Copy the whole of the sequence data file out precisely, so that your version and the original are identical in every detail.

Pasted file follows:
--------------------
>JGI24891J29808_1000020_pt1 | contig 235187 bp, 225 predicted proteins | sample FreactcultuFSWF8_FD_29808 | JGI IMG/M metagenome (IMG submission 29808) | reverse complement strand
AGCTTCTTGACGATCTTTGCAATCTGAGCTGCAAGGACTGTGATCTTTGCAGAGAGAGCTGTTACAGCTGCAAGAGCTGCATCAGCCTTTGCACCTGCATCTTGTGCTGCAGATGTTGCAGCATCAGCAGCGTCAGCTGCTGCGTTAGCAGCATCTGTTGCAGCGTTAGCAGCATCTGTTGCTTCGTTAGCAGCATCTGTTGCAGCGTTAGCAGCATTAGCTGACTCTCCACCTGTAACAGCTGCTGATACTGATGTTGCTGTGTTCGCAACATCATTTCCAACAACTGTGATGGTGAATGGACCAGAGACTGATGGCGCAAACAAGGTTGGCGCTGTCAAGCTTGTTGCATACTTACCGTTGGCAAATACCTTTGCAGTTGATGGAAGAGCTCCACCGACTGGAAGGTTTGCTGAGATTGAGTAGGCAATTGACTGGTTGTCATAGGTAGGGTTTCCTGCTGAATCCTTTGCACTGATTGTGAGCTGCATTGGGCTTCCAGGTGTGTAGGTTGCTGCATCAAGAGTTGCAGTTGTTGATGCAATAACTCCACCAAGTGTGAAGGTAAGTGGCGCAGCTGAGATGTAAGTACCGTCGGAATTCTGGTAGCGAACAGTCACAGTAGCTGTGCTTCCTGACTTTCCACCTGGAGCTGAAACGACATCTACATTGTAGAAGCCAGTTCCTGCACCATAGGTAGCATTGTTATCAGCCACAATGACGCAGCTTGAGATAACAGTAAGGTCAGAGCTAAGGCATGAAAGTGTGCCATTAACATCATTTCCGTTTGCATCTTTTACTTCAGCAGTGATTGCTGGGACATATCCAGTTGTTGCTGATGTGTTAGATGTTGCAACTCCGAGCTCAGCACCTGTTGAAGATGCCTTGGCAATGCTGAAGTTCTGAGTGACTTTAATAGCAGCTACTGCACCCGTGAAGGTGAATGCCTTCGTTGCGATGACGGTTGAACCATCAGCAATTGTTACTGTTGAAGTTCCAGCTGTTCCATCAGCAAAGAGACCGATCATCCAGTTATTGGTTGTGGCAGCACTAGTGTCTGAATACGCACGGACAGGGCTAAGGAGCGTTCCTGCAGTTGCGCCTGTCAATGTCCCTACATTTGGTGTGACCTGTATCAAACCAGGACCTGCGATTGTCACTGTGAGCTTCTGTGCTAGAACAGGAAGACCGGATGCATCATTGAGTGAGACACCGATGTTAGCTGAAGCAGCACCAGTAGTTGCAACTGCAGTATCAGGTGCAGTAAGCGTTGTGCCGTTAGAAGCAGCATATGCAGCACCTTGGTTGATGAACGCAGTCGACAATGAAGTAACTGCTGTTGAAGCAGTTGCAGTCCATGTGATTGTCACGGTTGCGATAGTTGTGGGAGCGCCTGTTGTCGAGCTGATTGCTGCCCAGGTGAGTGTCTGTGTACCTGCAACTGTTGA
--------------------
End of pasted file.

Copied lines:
>JGI24891J29808_1000020_pt1 | contig 235187 bp, 225 predicted proteins | sample FreactcultuFSWF8_FD_29808 | JGI IMG/M metagenome (IMG submission 29808) | reverse complement strand
AGCTTCTTGACGATCTTTGCAATCTGAGCTGCAAGGACTGTGATCTTTGCAGAGAGAGCTGTTACAGCTGCAAGAGCTGCATCAGCCTTTGCACCTGCATCTTGTGCTGCAGATGTTGCAGCATCAGCAGCGTCAGCTGCTGCGTTAGCAGCATCTGTTGCAGCGTTAGCAGCATCTGTTGCTTCGTTAGCAGCATCTGTTGCAGCGTTAGCAGCATTAGCTGACTCTCCACCTGTAACAGCTGCTGATACTGATGTTGCTGTGTTCGCAACATCATTTCCAACAACTGTGATGGTGAATGGACCAGAGACTGATGGCGCAAACAAGGTTGGCGCTGTCAAGCTTGTTGCATACTTACCGTTGGCAAATACCTTTGCAGTTGATGGAAGAGCTCCACCGACTGGAAGGTTTGCTGAGATTGAGTAGGCAATTGACTGGTTGTCATAGGTAGGGTTTCCTGCTGAATCCTTTGCACTGATTGTGAGCTGCATTGGGCTTCCAGGTGTGTAGGTTGCTGCATCAAGAGTTGCAGTTGTTGATGCAATAACTCCACCAAGTGTGAAGGTAAGTGGCGCAGCTGAGATGTAAGTACCGTCGGAATTCTGGTAGCGAACAGTCACAGTAGCTGTGCTTCCTGACTTTCCACCTGGAGCTGAAACGACATCTACATTGTAGAAGCCAGTTCCTGCACCATAGGTAGCATTGTTATCAGCCACAATGACGCAGCTTGAGATAACAGTAAGGTCAGAGCTAAGGCATGAAAGTGTGCCATTAACATCATTTCCGTTTGCATCTTTTACTTCAGCAGTGATTGCTGGGACATATCCAGTTGTTGCTGATGTGTTAGATGTTGCAACTCCGAGCTCAGCACCTGTTGAAGATGCCTTGGCAATGCTGAAGTTCTGAGTGACTTTAATAGCAGCTACTGCACCCGTGAAGGTGAATGCCTTCGTTGCGATGACGGTTGAACCATCAGCAATTGTTACTGTTGAAGTTCCAGCTGTTCCATCAGCAAAGAGACCGATCATCCAGTTATTGGTTGTGGCAGCACTAGTGTCTGAATACGCACGGACAGGGCTAAGGAGCGTTCCTGCAGTTGCGCCTGTCAATGTCCCTACATTTGGTGTGACCTGTATCAAACCAGGACCTGCGATTGTCACTGTGAGCTTCTGTGCTAGAACAGGAAGACCGGATGCATCATTGAGTGAGACACCGATGTTAGCTGAAGCAGCACCAGTAGTTGCAACTGCAGTATCAGGTGCAGTAAGCGTTGTGCCGTTAGAAGCAGCATATGCAGCACCTTGGTTGATGAACGCAGTCGACAATGAAGTAACTGCTGTTGAAGCAGTTGCAGTCCATGTGATTGTCACGGTTGCGATAGTTGTGGGAGCGCCTGTTGTCGAGCTGATTGCTGCCCAGGTGAGTGTCTGTGTACCTGCAACTGTTGA